Margaret Kirkland Interiors fashions a deeply personal second act for a design-loving empty-nester couple in Buckhead
For a pair of empty nesters looking to refresh their Buckhead home—and find use for their substantial collection of existing and recently inherited furnishings—discovering Margaret Kirkland Interiors was a lightbulb moment. Drawn to the design firm’s expertise in embracing and repurposing clients’ belongings, the couple knew they’d found the right designer for their second act.
“[The client] came to us and said, ‘We’ve been shipped all of this furniture that we want to incorporate, but have no idea how, and are hoping you can help us,’” says Kirkland. “Sometimes the best shopping I’ve done for clients is in their storage unit and in their attics.”
Alongside Zach Weiler, the designer did exactly that: found homes for antique treasures and family heirlooms, reupholstered vintage furniture pieces and reimagined spatial arrangements to tailor the home—which was last renovated in 2008 with Yong Pak of Pak Heydt & Associates and interior designer Carolyn Jones—to the homeowners’ new phase of life.
In the study, for instance, the furniture was rearranged (and in the case of the sofa, rebuilt and reupholstered) to create a cozy lounge area the couple could retreat to in the evenings. To add a sense of history, Kirkland filled the space with antique pieces, some of which were cleverly repurposed: an antique gold frame was remade into a mirror, and some of the wife’s antique saris were transformed into lampshades, casting a warm glow after sunset. “Now this is their favorite room to spend time in the evenings,” says Kirkland. “She really cares about antiques and the provenance of things.”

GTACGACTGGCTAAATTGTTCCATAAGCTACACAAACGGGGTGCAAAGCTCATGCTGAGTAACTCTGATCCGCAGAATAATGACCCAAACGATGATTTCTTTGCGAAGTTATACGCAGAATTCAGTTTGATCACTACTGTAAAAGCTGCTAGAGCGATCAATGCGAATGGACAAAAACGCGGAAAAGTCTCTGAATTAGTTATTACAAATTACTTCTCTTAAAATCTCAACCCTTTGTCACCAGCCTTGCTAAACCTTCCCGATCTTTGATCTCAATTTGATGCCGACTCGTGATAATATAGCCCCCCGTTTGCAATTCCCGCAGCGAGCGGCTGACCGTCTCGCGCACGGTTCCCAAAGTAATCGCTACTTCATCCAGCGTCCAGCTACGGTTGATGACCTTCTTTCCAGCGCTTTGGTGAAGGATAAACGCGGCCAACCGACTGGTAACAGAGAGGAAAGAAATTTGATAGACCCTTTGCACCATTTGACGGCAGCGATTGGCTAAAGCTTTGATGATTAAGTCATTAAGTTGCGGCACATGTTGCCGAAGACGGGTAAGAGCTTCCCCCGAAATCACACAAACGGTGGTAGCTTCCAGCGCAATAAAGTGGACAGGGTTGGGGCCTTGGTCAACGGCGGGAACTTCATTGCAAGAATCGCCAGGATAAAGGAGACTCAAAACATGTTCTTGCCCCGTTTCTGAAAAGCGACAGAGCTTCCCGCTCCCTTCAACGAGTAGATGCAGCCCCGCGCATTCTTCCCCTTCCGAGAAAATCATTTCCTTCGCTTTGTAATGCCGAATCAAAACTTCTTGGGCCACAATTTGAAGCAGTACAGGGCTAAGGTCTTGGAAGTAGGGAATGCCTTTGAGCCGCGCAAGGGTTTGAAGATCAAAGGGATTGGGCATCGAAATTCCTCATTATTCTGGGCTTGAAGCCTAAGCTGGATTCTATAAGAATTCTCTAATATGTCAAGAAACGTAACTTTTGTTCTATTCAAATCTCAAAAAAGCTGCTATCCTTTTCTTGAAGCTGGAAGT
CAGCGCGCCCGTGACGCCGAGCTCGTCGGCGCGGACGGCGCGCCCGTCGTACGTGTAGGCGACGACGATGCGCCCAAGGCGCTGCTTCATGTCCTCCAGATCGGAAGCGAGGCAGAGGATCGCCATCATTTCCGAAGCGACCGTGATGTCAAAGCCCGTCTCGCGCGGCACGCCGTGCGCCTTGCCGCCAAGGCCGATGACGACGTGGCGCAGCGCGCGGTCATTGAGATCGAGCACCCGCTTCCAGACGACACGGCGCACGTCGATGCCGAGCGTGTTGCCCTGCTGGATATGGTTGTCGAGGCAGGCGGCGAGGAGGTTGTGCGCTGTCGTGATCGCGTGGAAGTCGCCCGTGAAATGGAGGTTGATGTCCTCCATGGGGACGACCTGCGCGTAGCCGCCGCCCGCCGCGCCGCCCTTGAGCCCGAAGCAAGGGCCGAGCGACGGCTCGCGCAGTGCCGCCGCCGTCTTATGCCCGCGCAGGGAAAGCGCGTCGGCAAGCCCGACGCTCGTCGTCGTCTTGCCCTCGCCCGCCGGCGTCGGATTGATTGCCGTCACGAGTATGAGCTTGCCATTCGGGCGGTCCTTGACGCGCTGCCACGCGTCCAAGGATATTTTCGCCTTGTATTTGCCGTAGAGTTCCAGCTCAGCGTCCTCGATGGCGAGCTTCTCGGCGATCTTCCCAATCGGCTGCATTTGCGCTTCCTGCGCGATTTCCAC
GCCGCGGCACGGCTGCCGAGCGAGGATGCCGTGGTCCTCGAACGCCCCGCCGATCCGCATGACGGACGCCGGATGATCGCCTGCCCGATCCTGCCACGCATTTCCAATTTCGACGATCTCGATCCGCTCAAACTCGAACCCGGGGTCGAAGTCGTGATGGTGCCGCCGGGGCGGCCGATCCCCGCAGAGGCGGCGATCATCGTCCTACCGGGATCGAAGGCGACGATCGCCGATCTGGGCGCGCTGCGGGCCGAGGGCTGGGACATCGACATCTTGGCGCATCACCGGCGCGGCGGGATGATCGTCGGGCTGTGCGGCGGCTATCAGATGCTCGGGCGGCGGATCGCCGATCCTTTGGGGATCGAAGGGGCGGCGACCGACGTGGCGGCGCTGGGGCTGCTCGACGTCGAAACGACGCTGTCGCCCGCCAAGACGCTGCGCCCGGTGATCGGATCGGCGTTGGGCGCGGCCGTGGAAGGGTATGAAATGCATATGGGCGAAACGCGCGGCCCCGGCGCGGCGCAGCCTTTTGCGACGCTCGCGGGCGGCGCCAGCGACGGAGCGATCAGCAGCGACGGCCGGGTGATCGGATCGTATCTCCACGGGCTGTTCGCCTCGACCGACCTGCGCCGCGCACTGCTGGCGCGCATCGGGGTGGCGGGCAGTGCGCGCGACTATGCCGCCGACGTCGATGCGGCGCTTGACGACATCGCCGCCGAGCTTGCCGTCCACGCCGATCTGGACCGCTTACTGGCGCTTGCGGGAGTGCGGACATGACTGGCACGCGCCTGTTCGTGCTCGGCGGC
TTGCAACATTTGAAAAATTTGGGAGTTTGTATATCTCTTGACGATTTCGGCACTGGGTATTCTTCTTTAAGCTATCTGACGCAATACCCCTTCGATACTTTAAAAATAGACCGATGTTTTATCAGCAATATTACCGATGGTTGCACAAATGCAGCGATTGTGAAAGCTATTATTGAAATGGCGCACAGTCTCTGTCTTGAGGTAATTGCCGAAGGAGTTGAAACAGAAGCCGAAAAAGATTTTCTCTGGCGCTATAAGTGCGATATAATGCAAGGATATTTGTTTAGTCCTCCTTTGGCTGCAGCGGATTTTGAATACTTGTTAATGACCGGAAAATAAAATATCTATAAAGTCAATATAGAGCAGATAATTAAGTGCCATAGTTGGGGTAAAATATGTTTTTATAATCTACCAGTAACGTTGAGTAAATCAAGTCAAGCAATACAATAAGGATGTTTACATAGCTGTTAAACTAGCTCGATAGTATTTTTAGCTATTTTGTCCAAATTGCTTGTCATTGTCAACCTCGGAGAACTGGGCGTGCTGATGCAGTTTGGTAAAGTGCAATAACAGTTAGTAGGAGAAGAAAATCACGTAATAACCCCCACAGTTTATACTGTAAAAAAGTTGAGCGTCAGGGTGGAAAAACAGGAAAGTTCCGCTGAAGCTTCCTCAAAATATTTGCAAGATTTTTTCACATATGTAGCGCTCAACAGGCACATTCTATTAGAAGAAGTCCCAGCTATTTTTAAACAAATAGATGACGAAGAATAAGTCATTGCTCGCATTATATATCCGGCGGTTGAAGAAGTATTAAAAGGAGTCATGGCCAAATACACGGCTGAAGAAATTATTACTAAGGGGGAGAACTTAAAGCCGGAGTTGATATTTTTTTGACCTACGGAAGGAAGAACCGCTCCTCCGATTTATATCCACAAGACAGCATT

This sense of history is also evident in the living room, which Kirkland enlivened with a sizable chinoiserie screen from Florence, Italy. Helping to illuminate the space, the fireplace is flanked with antique demilune tables and mirrors. And rather than replace the sofa—a family piece from the 1940s—the design team raised the legs and added a trim. Small updates that feel modern without sacrificing the piece’s historic integrity (and “beautiful velvet upholstery,” says Kirkland) was a common design approach for the team.
Complementing the home’s rich assortment of heirlooms are intentional touches of new. In the foyer, Atlanta artist Brian Carter customized the existing Christopher Norman wallpaper with hand-painted leaves. The artist also refreshed the kitchen sconces with hand-painted acorns, a nod to the home’s surrounding foliage. The overall result is a sentimental mix of the past, present and future.
“Helping clients get their homes to the stage of life that they’re in by reinventing spaces is sometimes the most satisfying,” says Kirkland. “This project has been an evolution of how to add the clients’ personality to their house with a mash-up of pieces that were existing, newly inherited and newly purchased, all in happy harmony.”